2 thoughts on “A Kinder, Gentler Man”

  1. jhiii24….thanks for your thoughtful reply! You elaborated further on the ‘price to pay’ I mentioned regarding some of the changes brought about by the current presidential administration. Part of that price has been an almost repellent reaction to the words, actions and attitudes of the current administration. I too witnessed a large part of the tribute to President Bush, and was also struck by the demonstrable change in the atmosphere as the current President arrived. He did not appear to appreciate the happily humorous stories, and compelling narratives about Mr. Bush that flowed from all who spoke. I suspect that part of his demeanor was a result of knowing deep down, that there would be no such comparable outpouring for himself. He has time to change that. I hope he takes advantage of the moment.

    But amazingly again in today’s events in Texas to honor President Bush, the real story and realizations about this man served as such a tremendous shot in the arm for our nation. All of us needed to see and feel the genuine love of our country, the compassion he felt for all of us. It was returned to him by the thousands across the country and the millions observing from afar. At least today, I have regained my hope and optimism that our nation and people are strong and steady, and that while a single person can inspire us to be strong and serve and hope, there is NO one person who alone can destroy the true American spirit in all of us. DH


  2. Having just spent the past few hours watching the news coverage of the farewell services for the 41st President of the United States, it’s clear that not only was George H. W. Bush a great father, grandfather, husband, and friend to many, but also a world leader of a certain quality and character that stands in stark contrast to the current occupant of the White House. Bush 41 was not a perfect leader and he didn’t get everything right to be sure, but the same could be said of every world leader since the dawn of time. What distinguished our 41st President was the values he held dear, and his emphasis in life which was to infuse every role he undertook with the purpose of serving others, and providing the best effort he could to honor those values.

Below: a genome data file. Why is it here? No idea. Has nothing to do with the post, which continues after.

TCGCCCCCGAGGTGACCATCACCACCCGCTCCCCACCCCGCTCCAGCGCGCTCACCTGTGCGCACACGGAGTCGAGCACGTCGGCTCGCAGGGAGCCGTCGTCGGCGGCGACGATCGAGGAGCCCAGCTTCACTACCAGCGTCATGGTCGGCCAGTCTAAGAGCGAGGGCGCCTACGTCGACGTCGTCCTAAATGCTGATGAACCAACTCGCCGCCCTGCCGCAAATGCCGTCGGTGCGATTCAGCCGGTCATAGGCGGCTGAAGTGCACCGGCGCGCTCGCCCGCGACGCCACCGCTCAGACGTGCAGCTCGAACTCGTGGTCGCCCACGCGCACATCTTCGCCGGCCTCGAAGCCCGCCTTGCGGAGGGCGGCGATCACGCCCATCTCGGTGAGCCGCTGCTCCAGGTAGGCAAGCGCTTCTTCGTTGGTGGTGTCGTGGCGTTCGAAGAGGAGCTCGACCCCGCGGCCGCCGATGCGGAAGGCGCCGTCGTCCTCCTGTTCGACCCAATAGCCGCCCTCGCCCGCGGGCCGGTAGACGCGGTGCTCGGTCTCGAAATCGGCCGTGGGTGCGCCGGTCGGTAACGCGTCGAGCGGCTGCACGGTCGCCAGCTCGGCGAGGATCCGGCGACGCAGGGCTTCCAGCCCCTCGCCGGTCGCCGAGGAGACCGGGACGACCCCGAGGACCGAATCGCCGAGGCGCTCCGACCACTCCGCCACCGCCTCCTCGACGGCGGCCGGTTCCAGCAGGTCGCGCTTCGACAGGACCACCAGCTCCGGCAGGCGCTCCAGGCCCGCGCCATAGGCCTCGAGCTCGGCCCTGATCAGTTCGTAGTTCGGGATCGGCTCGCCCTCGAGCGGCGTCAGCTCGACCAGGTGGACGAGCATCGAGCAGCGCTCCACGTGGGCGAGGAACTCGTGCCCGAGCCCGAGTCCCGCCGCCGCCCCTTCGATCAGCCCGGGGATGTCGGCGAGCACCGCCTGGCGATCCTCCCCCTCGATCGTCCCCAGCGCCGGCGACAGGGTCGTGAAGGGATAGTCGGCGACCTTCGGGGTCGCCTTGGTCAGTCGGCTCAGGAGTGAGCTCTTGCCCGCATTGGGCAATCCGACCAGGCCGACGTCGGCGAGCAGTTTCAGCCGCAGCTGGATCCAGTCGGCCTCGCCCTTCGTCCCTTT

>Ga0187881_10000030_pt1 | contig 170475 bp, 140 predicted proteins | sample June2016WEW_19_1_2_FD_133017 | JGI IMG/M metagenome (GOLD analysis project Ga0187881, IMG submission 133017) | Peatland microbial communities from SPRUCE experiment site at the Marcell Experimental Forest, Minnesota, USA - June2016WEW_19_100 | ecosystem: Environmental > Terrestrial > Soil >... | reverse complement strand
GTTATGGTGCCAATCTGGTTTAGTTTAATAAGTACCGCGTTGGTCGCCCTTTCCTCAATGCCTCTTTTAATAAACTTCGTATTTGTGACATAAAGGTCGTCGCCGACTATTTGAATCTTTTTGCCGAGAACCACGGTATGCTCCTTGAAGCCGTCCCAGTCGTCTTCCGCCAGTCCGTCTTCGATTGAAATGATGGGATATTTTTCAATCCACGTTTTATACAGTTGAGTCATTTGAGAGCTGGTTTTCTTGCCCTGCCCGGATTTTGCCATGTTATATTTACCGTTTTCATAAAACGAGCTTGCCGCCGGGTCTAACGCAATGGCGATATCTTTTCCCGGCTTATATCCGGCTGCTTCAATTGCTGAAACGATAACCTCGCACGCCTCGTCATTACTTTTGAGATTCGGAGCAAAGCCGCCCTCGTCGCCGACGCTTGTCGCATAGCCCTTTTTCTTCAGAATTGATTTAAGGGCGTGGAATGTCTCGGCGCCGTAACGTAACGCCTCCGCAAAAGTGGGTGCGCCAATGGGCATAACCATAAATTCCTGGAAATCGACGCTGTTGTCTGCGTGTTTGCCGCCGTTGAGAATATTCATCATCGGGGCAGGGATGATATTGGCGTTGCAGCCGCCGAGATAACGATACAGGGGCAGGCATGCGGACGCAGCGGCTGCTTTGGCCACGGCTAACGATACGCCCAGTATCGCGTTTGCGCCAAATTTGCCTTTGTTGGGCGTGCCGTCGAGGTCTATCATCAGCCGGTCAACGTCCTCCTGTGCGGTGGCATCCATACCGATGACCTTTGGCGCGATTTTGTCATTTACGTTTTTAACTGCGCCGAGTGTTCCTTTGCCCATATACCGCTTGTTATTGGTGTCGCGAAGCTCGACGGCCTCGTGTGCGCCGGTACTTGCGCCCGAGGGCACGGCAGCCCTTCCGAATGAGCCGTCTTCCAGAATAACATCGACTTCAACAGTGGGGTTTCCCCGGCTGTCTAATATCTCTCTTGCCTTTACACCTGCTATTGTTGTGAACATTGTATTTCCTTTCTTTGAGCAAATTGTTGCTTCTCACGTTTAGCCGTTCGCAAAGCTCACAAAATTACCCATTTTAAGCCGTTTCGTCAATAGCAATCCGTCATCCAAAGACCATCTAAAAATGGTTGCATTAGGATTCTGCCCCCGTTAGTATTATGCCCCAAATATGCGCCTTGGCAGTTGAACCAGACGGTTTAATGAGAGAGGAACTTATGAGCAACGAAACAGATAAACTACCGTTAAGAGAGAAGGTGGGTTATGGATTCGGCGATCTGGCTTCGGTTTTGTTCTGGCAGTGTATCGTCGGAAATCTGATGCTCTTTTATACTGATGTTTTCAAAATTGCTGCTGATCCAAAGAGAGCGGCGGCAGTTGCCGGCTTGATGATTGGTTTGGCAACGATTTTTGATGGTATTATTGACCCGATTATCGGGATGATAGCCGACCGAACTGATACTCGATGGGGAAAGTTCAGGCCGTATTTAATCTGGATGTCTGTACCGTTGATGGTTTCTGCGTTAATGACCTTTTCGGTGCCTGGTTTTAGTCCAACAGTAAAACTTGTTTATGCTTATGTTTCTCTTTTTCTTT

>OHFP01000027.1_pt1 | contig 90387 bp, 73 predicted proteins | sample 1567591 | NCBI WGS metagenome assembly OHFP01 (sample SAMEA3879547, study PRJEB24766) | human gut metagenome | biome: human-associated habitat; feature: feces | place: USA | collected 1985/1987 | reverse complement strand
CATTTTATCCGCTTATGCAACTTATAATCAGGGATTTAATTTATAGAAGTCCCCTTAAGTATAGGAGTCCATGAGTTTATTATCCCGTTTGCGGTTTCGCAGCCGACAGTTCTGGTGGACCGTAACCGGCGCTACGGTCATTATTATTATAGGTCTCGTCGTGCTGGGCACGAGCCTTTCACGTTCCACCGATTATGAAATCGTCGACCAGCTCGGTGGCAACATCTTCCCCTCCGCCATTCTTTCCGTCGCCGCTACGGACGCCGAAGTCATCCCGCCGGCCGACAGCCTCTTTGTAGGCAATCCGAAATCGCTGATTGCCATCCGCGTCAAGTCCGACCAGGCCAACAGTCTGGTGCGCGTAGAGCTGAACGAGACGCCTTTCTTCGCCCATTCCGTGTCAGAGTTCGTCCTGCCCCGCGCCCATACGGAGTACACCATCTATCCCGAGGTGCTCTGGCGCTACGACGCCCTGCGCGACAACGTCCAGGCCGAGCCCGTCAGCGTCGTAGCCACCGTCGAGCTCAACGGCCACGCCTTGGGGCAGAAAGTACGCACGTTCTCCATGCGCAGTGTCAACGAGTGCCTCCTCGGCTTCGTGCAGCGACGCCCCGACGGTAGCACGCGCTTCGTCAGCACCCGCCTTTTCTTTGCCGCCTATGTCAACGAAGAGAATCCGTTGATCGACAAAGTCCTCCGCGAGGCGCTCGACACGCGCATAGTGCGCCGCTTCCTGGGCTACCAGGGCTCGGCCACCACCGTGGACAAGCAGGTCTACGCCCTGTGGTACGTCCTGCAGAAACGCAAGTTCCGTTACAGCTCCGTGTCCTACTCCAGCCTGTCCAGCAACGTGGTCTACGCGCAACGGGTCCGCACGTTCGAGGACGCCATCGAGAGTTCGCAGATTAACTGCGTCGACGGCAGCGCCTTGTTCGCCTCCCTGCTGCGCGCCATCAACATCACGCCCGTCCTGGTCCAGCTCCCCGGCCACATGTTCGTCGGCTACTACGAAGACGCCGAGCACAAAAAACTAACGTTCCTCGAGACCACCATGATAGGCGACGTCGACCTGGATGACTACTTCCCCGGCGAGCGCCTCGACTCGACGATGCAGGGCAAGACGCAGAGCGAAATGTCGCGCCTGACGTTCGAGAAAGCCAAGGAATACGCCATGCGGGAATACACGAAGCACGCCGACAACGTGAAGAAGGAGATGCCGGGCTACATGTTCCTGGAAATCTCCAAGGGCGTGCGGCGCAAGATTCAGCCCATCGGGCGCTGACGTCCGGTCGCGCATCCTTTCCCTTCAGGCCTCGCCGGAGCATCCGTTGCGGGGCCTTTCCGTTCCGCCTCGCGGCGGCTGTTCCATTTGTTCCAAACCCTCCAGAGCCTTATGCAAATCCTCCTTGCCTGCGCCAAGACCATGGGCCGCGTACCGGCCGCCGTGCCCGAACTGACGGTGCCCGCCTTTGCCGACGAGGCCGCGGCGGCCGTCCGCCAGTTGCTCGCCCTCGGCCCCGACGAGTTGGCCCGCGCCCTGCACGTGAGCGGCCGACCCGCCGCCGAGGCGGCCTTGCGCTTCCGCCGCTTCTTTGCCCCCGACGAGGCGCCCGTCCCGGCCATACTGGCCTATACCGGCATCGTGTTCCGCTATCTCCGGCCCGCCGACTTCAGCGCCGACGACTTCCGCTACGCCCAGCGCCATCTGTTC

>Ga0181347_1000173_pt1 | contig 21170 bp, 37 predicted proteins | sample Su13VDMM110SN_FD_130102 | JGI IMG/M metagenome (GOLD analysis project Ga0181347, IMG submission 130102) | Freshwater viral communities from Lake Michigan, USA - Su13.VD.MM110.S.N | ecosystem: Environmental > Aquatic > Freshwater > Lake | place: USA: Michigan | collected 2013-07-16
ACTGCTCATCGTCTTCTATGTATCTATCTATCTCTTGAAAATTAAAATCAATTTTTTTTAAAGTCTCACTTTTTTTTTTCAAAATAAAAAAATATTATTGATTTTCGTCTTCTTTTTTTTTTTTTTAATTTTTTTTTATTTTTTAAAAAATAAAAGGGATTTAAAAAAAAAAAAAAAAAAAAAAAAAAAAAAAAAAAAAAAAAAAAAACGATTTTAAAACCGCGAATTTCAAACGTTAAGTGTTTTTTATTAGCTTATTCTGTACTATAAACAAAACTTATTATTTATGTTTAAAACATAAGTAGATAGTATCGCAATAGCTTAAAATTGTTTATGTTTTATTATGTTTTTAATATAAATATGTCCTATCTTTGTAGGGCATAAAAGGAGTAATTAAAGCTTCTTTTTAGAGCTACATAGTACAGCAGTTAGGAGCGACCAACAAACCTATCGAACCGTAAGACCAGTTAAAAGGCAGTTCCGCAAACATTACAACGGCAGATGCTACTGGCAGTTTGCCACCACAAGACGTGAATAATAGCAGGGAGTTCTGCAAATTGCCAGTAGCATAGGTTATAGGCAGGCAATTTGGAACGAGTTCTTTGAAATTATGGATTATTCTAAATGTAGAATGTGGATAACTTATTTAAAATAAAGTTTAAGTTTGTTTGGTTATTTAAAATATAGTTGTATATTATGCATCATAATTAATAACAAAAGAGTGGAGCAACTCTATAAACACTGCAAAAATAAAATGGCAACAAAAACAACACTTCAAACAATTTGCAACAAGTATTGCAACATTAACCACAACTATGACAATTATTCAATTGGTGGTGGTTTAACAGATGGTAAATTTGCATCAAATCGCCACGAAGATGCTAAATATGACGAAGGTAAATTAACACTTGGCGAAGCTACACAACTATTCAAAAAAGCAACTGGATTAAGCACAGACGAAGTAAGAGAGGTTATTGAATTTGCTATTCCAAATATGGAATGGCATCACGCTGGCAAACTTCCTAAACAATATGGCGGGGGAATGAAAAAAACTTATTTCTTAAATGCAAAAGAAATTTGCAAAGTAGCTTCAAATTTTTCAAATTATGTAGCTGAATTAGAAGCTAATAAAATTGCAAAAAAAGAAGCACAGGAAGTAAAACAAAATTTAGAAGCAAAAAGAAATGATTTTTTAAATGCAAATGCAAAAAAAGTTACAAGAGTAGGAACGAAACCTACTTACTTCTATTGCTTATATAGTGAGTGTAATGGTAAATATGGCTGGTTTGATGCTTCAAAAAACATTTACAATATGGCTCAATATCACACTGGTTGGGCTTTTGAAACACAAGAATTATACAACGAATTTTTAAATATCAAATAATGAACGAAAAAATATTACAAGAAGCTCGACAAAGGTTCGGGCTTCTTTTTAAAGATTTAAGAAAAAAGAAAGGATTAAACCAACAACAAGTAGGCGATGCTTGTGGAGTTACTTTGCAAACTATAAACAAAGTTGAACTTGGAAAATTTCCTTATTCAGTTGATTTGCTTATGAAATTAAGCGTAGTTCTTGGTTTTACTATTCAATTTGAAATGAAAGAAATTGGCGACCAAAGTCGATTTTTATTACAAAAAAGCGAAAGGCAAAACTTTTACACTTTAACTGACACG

I’m not a fan of our current President, but my disappointment isn’t based on his policies or on his political views. So much of the precise merit one can attribute to such aspects of a leader are mostly subjective, and for what it’s worth, in spite of everything that’s happened so far in his Presidency, almost all of my disappointment has nothing to do with what he has proposed as policy. It is mostly about the almost total disregard for anything other than his own self-interest. However you view him as an administrator of our government, it is his performance as a human being and as the most prominent representative of our nation that disappoints the most.

    Watching the live coverage of all the living Presidents in the cathedral before President Trump showed up was heartwarming and reassuring. When Trump finally arrived the whole atmosphere changed. Just about every time the camera was focused on him, it seemed like he would rather have been anywhere else in the world than where he was. Hoping that the eulogies of Bush 41 might penetrate Trump’s “wall” of disregard for any consideration other than his own, seems unlikely to have occurred, and while it’s hard to say for sure if any of those tributes to Bush 41 got through to him, there could be no doubt that the contrast was striking in almost every category.

    I honestly only wish our current President would just take a couple of steps back and reflect on the importance of TRULY putting “America first,” and by that to mean putting the success of our nation above his own, the way that Bush 41 did so clearly.

    Thanks for sharing this great story about your conversation with your granddaughter. Our best hope for a better tomorrow exists within the generous hearts and curious minds of our future generations.